- The Federal Energy Regulatory Commission has completed a review aimed at identifying regulations that place a burden on the energy industry and may be holding back economic development, in response to a March executive order signed by President Trump.
- FERC's report, published in the Nov. 1 Federal Register, identified nine agency actions that "potentially materially burden the development or use of domestic energy resources." Most of these were focused on hydropwer licensing.
- Both the Environmental Protection Agency and Department of Energy have also completed agency reviews to reduce regulatory burdens.
On the whole, FERC's review turned up relatively few regulations potentially holding up development. But the agency did focus on a few — particularly preapplication requirements that may not always be necessary.
For hydropower licensing and both liquefied natural gas and natural gas transportation facility siting programs, FERC said the review process "revealed potentially burdensome agency actions related to regulations promulgated by the commission." For electric capacity markets and generator interconnection, the review revealed "potentially burdensome agency actions related to Commission rulemaking orders and case-specific orders, which typically did not result in the promulgation of regulations."
For hydroelectric siting, the final report identified three areas where potential material burdens may exist: licensing processes; exemption processes; and determinations on deficient applications. Among the suggestions would be to make the commission's Integrated Licensing Process voluntary rather than mandatory.
"The majority of agency actions relating to the siting and construction of interstate natural gas transportation and LNG facilities do not materially burden the transportation or delivery of domestically produced natural gas," FERC determined.
The agency said that the prefiling requirements on LNG facilities may be a burden on some projects "in terms of the potential delay and costs associated with the process." However, FERC said it would not recommend any changes to regulations because it did not want to segment natural gas projects from LNG.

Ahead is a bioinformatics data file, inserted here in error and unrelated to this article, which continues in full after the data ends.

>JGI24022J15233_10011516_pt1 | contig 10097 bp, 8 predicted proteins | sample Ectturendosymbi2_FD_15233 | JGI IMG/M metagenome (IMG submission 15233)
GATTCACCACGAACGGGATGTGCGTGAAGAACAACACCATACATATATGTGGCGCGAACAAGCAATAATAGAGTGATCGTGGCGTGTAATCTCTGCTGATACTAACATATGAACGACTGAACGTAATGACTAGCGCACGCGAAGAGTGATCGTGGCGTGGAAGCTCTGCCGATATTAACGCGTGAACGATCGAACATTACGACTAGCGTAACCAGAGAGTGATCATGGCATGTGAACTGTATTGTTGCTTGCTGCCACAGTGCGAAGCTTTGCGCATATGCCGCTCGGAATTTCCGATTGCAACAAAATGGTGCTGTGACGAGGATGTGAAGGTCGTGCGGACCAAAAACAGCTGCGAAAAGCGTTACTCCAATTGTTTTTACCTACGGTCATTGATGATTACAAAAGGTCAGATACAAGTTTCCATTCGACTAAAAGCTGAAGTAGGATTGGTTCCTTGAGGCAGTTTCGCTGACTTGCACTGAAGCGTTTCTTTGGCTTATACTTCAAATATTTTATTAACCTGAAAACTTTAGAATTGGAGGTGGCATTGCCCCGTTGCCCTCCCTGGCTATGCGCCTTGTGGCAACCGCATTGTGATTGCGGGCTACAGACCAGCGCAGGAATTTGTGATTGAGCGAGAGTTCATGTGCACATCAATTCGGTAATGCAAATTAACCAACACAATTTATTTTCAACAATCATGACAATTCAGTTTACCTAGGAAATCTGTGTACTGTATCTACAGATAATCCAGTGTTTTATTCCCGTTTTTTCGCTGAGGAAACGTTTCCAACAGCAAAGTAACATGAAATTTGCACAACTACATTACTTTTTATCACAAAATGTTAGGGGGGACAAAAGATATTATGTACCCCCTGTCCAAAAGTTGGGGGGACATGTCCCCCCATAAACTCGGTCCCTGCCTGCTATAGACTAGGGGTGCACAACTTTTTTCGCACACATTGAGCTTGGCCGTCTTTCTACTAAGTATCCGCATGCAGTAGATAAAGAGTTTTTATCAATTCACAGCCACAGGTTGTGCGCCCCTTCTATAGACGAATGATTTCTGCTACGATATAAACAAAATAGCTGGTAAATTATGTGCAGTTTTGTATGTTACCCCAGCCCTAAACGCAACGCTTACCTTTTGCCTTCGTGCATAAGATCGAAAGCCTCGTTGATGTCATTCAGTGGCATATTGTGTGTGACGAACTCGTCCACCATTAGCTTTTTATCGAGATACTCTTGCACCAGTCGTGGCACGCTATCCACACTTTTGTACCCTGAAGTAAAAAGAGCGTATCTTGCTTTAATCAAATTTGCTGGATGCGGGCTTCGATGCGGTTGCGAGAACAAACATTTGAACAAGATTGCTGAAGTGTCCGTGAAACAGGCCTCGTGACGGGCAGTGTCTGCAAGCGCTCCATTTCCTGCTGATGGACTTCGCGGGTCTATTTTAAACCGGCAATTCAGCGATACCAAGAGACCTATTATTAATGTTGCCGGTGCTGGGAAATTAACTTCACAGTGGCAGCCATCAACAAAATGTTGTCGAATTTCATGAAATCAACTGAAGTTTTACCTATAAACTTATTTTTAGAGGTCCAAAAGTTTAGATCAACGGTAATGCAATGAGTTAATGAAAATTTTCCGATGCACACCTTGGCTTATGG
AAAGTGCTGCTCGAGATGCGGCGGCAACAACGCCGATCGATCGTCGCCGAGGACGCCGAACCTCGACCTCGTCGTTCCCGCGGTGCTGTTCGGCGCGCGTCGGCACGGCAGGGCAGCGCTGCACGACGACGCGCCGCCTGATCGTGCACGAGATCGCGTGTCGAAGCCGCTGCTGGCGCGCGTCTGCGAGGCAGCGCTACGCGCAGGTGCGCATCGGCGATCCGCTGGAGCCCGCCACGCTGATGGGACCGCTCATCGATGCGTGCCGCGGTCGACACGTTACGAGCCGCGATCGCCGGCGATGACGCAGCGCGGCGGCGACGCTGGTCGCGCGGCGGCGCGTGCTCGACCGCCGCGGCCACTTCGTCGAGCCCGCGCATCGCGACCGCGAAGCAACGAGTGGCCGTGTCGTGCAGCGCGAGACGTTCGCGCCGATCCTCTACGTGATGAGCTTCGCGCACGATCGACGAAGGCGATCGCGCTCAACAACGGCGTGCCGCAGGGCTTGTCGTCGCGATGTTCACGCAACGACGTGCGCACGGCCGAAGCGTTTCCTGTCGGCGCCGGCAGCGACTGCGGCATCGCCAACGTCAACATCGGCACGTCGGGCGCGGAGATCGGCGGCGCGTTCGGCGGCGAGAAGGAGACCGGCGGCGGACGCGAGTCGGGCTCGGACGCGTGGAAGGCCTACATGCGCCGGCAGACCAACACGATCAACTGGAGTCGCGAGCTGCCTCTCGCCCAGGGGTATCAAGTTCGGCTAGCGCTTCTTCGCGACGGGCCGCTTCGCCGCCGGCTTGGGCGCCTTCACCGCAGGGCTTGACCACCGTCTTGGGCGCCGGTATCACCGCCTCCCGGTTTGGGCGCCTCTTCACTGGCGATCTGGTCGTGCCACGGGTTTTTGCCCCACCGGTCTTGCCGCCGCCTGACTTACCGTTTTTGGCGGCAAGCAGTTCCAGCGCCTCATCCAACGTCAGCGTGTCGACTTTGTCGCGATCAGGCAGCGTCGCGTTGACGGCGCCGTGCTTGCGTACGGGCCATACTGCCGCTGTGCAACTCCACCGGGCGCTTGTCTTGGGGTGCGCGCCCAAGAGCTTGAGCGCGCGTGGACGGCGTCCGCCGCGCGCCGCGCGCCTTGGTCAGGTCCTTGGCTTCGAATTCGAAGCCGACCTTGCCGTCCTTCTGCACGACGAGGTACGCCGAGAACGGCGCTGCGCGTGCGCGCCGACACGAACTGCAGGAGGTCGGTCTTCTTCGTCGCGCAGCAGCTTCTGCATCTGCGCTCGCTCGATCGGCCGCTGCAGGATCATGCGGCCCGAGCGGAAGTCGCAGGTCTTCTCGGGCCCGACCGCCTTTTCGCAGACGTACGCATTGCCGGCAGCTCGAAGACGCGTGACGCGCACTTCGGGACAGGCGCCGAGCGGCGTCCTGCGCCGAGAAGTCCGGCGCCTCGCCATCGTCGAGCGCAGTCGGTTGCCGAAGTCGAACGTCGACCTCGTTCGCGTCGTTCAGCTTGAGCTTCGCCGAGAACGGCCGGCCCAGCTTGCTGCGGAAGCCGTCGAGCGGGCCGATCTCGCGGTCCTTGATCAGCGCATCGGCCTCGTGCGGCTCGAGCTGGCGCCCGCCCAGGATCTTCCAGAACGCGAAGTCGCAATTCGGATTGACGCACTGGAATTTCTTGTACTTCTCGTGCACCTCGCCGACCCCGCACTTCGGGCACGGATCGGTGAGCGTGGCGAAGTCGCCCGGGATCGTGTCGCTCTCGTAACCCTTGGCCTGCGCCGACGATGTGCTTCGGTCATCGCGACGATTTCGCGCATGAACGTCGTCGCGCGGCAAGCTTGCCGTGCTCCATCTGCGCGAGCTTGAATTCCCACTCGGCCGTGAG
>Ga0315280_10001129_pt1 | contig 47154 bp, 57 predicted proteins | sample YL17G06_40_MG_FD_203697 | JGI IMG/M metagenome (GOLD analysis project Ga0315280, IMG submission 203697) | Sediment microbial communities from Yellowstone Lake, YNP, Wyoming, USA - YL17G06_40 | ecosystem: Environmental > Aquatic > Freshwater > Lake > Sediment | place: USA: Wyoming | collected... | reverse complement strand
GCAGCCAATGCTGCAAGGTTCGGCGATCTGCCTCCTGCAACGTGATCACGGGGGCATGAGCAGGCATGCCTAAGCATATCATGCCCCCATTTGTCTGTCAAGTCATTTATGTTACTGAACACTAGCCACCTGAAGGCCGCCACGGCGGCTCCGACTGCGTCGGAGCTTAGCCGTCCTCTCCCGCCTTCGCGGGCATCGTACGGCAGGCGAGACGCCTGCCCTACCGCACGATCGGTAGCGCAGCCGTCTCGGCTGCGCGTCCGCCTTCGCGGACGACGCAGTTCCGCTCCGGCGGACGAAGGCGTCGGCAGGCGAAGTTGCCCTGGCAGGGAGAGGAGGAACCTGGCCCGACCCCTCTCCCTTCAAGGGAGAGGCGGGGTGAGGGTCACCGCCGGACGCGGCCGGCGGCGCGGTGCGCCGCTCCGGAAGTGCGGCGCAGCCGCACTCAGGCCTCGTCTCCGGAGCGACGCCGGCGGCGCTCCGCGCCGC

"Without using the pre-filing process for related jurisdictional natural gas facilities, delays could occur during the application review, when issues are first identified and need resolution," The commission said. "Thus, although this regulation may result in delays or additional costs to the applicant early on in a project’s development, its overall result is a more timely application review by considering all issues regarding a project concurrently."
FERC's report did not review agency actions involving several sectors, including: oil and natural gas pipeline rates; electric energy and ancillary service rates and market policies; electric transmission rates; demand response resources; mergers; enforcement; reliability; backstop transmission siting authority; and the Public Utilities Regulatory Policies Act.
The EPA review identified four rules for reform, including New Source Review and the National Ambient Air Quality Standards. The agency also wants to restart the Smart Sectors initiative and take a closer look at the impact of regulation on employment.